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ERIC Number: ED293588
Record Type: RIE
Publication Date: 1988-Apr
Pages: 27
Abstractor: N/A
Reference Count: N/A
Trends and Issues in Community Colleges, 1988: Minority Student Transfer.
Cohen, Arthur M.
When compared with university freshmen, students beginning their collegiate studies at community colleges are less likely to attain a baccalaureate degree. After equating for differences in students' entering abilities, socioeconomic background, employment status, on-campus residence, and pattern of attendance, however, this discrepancy narrows. Because minority students are over-represented in two-year college enrollments, any differential in progress is magnified for them. Reasons for the difference in baccalaureate attainment are difficult to ascertain because of the paucity of consistent information about student aspirations and progress. While there are no reliable national data sets concerning transfer rates and student outcomes, statewide data show that well-articulated community college and public university systems lead to significant proportions of university enrollments provided by community college transfers. Though information on college effects on the transfer rate is scanty, studies suggest that the community college environment could be made more conducive to student progress if college policies were modified to encourage students to attend full time, obtain on-campus employment, and become more involved with the college. State policies and interinstitutional agreements regarding curriculum, academic support services, and financial aid also have an impact on transfer rates, and could be modified to benefit all community college matriculants. A 25-item bibliography is included. (EJV)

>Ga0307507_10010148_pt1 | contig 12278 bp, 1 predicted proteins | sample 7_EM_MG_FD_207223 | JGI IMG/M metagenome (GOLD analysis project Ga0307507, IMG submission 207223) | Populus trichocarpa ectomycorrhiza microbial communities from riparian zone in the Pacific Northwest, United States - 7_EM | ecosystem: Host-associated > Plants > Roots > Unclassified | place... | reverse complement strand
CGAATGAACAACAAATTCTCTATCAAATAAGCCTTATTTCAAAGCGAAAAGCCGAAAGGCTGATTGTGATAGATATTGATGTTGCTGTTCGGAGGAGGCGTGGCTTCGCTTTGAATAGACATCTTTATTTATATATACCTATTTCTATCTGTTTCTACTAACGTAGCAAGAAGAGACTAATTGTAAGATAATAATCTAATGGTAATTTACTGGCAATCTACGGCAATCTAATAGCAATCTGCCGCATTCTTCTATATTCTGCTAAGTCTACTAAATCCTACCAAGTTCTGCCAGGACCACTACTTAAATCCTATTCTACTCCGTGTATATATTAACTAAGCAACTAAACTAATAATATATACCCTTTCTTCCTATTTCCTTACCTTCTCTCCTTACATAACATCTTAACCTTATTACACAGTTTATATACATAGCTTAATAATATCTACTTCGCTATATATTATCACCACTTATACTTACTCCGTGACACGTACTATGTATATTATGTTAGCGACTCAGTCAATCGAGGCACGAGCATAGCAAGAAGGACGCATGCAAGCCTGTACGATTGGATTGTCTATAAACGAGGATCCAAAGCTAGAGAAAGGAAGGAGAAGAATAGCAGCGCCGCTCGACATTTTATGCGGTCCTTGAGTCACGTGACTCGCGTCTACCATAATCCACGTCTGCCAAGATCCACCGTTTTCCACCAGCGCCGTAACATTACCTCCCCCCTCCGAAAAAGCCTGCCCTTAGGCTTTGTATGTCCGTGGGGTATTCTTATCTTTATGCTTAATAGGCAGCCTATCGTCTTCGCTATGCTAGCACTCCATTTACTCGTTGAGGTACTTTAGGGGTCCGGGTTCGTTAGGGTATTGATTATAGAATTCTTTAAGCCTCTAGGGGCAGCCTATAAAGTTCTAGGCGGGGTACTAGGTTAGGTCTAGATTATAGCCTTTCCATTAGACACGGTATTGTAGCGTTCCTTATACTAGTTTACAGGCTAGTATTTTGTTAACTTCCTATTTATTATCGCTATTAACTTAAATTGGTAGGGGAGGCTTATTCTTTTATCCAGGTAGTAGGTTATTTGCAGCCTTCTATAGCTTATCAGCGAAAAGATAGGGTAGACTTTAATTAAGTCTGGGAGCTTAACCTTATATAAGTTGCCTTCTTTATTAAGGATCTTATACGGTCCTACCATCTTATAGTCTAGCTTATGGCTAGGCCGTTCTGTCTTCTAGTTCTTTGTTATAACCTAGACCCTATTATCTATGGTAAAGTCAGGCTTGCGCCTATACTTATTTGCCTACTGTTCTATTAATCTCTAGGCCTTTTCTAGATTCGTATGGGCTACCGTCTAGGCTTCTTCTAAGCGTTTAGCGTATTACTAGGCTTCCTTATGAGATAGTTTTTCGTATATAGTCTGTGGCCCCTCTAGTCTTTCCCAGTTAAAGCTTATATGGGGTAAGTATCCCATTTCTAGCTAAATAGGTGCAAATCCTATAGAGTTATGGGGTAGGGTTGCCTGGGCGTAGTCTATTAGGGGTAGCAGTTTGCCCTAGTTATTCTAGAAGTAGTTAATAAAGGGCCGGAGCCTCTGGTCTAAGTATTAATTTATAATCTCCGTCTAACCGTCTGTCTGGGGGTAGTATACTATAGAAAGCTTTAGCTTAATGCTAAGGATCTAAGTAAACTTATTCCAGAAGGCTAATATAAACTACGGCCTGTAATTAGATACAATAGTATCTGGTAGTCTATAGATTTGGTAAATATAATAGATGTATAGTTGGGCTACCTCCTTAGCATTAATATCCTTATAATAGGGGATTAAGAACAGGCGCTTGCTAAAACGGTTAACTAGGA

Publication Type: ERIC Publications
Education Level: N/A
Audience: N/A
Language: English
Sponsor: Office of Educational Research and Improvement (ED), Washington, DC.
Authoring Institution: ERIC Clearinghouse for Junior Colleges, Los Angeles, CA.